Photo above: Ron Kratzke (right) displays the “MetaSys Cube” with Vitech colleagues Donna Long and Mark Malinoski in front of the Vitech company booth at the INCOSE International Symposium in Washington, D.C.
The International Council of Systems Engineering (INCOSE) held their International Symposium (IS) in Washington, D.C. from July 9-12, 2018.
The venue for this year’s symposium was the Grand Hyatt Washington, with the theme of “Delivering Systems in the Age of Globalization.” As stated at the closing plenary session, this was truly an impactful meeting. Attendance at the event was over 1,000 persons, representing 25 countries through 63 chapters and with over 31,000 persons reached by social media. The technical program included: 10 panels and tutorials, four of which were invited panels on a variety of topics; over 100 papers; and 44 working group meetings. But, perhaps most important to the practicing system engineer was the release of two products by INCOSE: The Systems of Systems (SoS) Primer and the Systems Engineering Competency Framework. Both of these products are available, without charge, to INCOSE members and to Corporate Advisory Board organizations.
Tutorial sessions were held on Saturday and Sunday, and the formal technical program began on Monday morning. The opening plenary session featured a presentation by Zhang Xin Guo, PhD, EVP/CIO, from the Aviation Industry Corporation of China. His presentation, entitled, Co-Evolution of Complex Aeronautical System and Complex System Engineering, discussed the evolution and necessity for applying model-based systems engineering in complex aeronautical systems. Dr. Guo observed that the modern aircraft has evolved from an analog platform, where control surfaces were mechanically linked to the cockpit, to the glass cockpit of today where most everything is connected using a data bus and control algorithms with very few essential instruments still provided using analog methods. He went on to point out that this connectedness leads to specific design risks resulting from: unexpected interactions of systems and difficulties in integration and verification/test. As a result, the abilities of model-based systems engineering are the only way to manage the complexity and ambiguity in aircraft design.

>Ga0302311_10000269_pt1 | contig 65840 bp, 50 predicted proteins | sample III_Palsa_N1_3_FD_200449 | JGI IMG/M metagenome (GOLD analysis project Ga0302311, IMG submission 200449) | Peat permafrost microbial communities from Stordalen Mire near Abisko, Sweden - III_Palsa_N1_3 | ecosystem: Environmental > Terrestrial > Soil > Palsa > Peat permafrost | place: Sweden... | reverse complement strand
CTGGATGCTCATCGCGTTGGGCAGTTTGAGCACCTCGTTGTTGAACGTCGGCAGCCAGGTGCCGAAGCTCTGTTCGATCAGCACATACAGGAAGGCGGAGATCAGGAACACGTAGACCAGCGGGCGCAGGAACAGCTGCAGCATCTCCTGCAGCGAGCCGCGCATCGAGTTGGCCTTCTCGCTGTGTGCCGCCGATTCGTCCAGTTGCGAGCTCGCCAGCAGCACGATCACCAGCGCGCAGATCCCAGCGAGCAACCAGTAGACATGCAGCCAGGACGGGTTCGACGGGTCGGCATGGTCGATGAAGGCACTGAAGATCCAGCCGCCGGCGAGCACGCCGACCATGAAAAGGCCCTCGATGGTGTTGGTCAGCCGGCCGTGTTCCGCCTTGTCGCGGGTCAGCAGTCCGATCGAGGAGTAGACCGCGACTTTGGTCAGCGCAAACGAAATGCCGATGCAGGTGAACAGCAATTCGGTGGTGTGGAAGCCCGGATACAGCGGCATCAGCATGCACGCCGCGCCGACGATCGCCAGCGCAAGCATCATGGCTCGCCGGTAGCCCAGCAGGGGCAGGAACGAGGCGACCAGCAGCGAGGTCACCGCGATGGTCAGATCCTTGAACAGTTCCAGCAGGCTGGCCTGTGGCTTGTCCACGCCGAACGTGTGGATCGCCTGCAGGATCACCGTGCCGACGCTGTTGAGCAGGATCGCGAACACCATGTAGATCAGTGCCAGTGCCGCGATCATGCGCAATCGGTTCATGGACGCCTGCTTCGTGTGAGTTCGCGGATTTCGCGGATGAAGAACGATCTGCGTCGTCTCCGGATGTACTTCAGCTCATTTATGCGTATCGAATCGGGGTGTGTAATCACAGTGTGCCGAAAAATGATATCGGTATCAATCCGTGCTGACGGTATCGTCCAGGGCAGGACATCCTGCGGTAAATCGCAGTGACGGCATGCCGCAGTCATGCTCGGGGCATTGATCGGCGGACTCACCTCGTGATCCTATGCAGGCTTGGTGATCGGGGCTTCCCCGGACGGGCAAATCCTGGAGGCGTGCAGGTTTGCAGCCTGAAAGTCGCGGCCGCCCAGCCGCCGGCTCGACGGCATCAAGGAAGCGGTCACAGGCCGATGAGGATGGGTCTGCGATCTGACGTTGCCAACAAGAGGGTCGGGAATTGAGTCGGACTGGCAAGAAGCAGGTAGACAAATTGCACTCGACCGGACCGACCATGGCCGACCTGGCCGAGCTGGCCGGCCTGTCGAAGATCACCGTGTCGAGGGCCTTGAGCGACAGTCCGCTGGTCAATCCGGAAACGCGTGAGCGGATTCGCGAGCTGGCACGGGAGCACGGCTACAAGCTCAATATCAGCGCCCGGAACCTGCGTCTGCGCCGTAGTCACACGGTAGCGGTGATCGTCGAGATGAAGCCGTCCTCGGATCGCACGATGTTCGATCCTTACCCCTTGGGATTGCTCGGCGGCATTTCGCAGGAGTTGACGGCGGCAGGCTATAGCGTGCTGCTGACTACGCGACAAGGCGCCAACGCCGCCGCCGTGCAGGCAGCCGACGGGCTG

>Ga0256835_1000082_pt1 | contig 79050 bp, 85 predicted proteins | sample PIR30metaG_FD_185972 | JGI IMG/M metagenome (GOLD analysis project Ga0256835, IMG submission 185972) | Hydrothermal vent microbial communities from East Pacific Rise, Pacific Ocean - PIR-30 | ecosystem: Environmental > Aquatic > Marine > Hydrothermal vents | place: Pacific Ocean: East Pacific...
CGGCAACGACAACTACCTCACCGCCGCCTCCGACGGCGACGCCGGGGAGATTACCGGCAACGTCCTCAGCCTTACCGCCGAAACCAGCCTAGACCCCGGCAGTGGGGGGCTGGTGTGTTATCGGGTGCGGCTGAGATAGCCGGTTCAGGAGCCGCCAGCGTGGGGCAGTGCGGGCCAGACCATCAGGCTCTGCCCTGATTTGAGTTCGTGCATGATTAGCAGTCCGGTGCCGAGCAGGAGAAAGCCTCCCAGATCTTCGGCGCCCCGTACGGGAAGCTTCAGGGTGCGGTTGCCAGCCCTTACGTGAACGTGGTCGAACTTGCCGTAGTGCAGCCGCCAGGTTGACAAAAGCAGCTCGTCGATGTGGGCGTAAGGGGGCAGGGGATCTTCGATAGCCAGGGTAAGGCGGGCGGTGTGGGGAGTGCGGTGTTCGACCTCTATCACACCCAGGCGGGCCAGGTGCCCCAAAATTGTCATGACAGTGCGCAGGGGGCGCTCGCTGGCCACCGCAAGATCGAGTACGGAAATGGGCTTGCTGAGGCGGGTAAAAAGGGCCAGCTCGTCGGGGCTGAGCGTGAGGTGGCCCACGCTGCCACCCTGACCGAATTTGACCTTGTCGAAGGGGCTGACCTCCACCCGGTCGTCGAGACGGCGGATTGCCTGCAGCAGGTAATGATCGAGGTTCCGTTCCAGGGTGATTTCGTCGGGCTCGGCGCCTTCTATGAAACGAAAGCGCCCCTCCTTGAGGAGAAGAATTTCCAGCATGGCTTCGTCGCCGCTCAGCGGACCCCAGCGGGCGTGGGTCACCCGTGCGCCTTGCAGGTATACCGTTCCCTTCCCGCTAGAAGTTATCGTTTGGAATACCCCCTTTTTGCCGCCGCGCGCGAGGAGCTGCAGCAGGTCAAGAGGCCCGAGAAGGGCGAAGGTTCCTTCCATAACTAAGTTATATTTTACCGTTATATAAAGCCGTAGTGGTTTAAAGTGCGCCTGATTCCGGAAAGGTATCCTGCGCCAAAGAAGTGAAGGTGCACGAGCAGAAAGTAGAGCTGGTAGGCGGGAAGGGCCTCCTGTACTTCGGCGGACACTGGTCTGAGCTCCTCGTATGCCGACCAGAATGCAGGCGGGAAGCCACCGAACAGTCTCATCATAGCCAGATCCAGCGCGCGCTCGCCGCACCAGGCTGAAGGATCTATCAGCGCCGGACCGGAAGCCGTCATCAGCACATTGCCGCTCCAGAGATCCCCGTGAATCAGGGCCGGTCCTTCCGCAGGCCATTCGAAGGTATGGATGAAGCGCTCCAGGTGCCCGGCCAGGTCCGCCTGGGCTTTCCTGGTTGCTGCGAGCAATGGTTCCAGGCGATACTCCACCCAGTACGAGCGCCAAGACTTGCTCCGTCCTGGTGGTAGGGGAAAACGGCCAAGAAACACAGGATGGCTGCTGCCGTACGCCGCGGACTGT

On the second day of the symposium, Langdon Morris, Senior Partner at INNOVATIONLABS, LLC, provided a presentation entitled, The Big Shift: Innovation and Systems Engineering. This presentation was particularly interesting in that it focused on the history of innovation, the cycle time for innovations to occur, and the ever-increasing speed at which innovation is occurring all around us — exponential growth. Many of the exponential changes around us are driven by digital disruption in many sectors of the economy. Mr. Langdon argued that innovation is risky, expensive, and unpredictable. But, he maintained, the faster you fail at innovation, the more successful you are at creating value. The presentation was fascinating and I would encourage you to view it on the INCOSE YouTube channel.
On day three of the symposium, Barbara Kellerman, the James MacGregor Burns Lecturer in Leadership at the Harvard Kennedy School, provided a presentation entitled Limits on Leadership — How to Manage Them. This presentation explained how leadership is changing and the principles of effective leadership. Leadership is changing in the 21st century, she says, as a result of cultural, technology, and ideology evolution. Ms. Kellerman highlighted that contextual consciousness, awareness of a particular situation in terms of contemporary culture, technology and ideology is essential to being an effective leader today. Additionally, volatility, uncertainty, complexity, and ambiguity all factor into leadership effectiveness.
On the final day of the symposium, Kristen Baldwin, Acting Deputy Assistant Secretary of Defense for Systems Engineering, provided a presentation on U.S. Department of Defense Systems Engineering for National Security. The presentation focused on three specific goals from the national defense strategy: building a more lethal force; strengthening alliances and attracting new partners; and reforming the department for greater performance and affordability. The presentation discussed a number of specific initiatives and objectives supporting the national defense strategy. To list a few key initiatives that I found particularly interesting: maturing engineering practices to implement modularity, agility, rapid technology refresh and innovation systems; migration to digital acquisition engineering and manufacturing practice; and applying system of systems engineering to achieve mission and capability objectives. There were many more topics discussed, and I encourage you to review the presentation on the INCOSE YouTube channel.
While I have highlighted the keynote speakers from the international symposium, there were many other speakers and papers of note throughout the event. All keynotes (along with keynotes from prior symposia) are available to everyone on the INCOSE YouTube channel. Papers from the 2018 INCOSE International Symposium will be available to all INCOSE members via the INCOSE website.